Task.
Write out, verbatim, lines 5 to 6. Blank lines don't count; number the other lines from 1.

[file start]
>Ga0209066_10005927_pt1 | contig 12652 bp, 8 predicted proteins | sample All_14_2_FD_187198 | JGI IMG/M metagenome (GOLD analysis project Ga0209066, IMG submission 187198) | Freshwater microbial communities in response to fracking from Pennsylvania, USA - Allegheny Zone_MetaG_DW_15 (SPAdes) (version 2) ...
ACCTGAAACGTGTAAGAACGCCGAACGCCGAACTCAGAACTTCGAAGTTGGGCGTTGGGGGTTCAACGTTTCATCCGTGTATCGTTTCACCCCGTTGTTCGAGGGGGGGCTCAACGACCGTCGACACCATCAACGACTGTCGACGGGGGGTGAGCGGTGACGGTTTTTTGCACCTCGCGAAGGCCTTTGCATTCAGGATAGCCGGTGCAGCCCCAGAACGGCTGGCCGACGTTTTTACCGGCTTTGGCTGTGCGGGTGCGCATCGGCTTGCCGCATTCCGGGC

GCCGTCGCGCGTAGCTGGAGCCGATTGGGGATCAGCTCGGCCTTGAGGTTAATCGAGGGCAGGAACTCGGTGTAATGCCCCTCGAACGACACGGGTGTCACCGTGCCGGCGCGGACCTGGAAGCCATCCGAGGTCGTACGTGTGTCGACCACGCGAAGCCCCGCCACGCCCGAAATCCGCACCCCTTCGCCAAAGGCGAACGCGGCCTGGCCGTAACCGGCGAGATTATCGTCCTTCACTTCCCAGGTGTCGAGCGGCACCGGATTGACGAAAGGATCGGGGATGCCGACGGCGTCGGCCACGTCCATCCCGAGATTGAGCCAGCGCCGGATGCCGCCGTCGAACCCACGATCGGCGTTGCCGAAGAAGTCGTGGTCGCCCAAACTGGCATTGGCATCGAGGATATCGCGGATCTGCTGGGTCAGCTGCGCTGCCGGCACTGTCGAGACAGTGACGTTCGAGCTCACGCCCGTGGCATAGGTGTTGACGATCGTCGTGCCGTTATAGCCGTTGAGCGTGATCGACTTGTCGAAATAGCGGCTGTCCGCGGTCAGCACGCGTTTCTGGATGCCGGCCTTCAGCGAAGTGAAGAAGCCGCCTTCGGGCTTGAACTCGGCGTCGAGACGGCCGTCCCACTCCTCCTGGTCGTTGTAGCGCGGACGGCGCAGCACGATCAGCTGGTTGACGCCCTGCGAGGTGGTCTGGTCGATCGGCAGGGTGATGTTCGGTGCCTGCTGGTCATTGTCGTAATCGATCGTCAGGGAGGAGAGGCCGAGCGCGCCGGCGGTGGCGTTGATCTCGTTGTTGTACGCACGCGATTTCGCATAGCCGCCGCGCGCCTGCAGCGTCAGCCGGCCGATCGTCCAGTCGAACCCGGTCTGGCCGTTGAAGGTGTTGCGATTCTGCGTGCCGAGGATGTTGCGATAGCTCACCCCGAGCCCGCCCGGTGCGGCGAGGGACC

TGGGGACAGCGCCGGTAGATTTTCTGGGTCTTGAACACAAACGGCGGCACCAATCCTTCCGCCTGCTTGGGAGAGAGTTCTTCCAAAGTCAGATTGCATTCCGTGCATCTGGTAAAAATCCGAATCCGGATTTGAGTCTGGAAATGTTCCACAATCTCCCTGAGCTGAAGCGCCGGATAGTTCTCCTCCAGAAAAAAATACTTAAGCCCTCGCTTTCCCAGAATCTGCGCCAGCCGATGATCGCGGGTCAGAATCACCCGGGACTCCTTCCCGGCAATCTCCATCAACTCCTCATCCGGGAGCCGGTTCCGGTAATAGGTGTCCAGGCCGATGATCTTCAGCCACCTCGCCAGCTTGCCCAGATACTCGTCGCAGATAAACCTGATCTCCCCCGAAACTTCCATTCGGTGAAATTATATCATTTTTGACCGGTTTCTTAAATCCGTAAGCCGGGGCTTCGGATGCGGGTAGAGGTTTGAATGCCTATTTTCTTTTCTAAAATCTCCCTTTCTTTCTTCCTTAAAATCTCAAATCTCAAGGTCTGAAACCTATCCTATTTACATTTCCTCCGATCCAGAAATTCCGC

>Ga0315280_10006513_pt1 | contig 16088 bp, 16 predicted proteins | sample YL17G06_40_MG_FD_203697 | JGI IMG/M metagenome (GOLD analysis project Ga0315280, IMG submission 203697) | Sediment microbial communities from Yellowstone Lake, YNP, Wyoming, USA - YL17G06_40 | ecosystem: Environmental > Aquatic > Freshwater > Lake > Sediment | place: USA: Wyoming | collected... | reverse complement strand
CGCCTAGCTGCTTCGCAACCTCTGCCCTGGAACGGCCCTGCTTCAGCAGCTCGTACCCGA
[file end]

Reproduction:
>Ga0315280_10006513_pt1 | contig 16088 bp, 16 predicted proteins | sample YL17G06_40_MG_FD_203697 | JGI IMG/M metagenome (GOLD analysis project Ga0315280, IMG submission 203697) | Sediment microbial communities from Yellowstone Lake, YNP, Wyoming, USA - YL17G06_40 | ecosystem: Environmental > Aquatic > Freshwater > Lake > Sediment | place: USA: Wyoming | collected... | reverse complement strand
CGCCTAGCTGCTTCGCAACCTCTGCCCTGGAACGGCCCTGCTTCAGCAGCTCGTACCCGA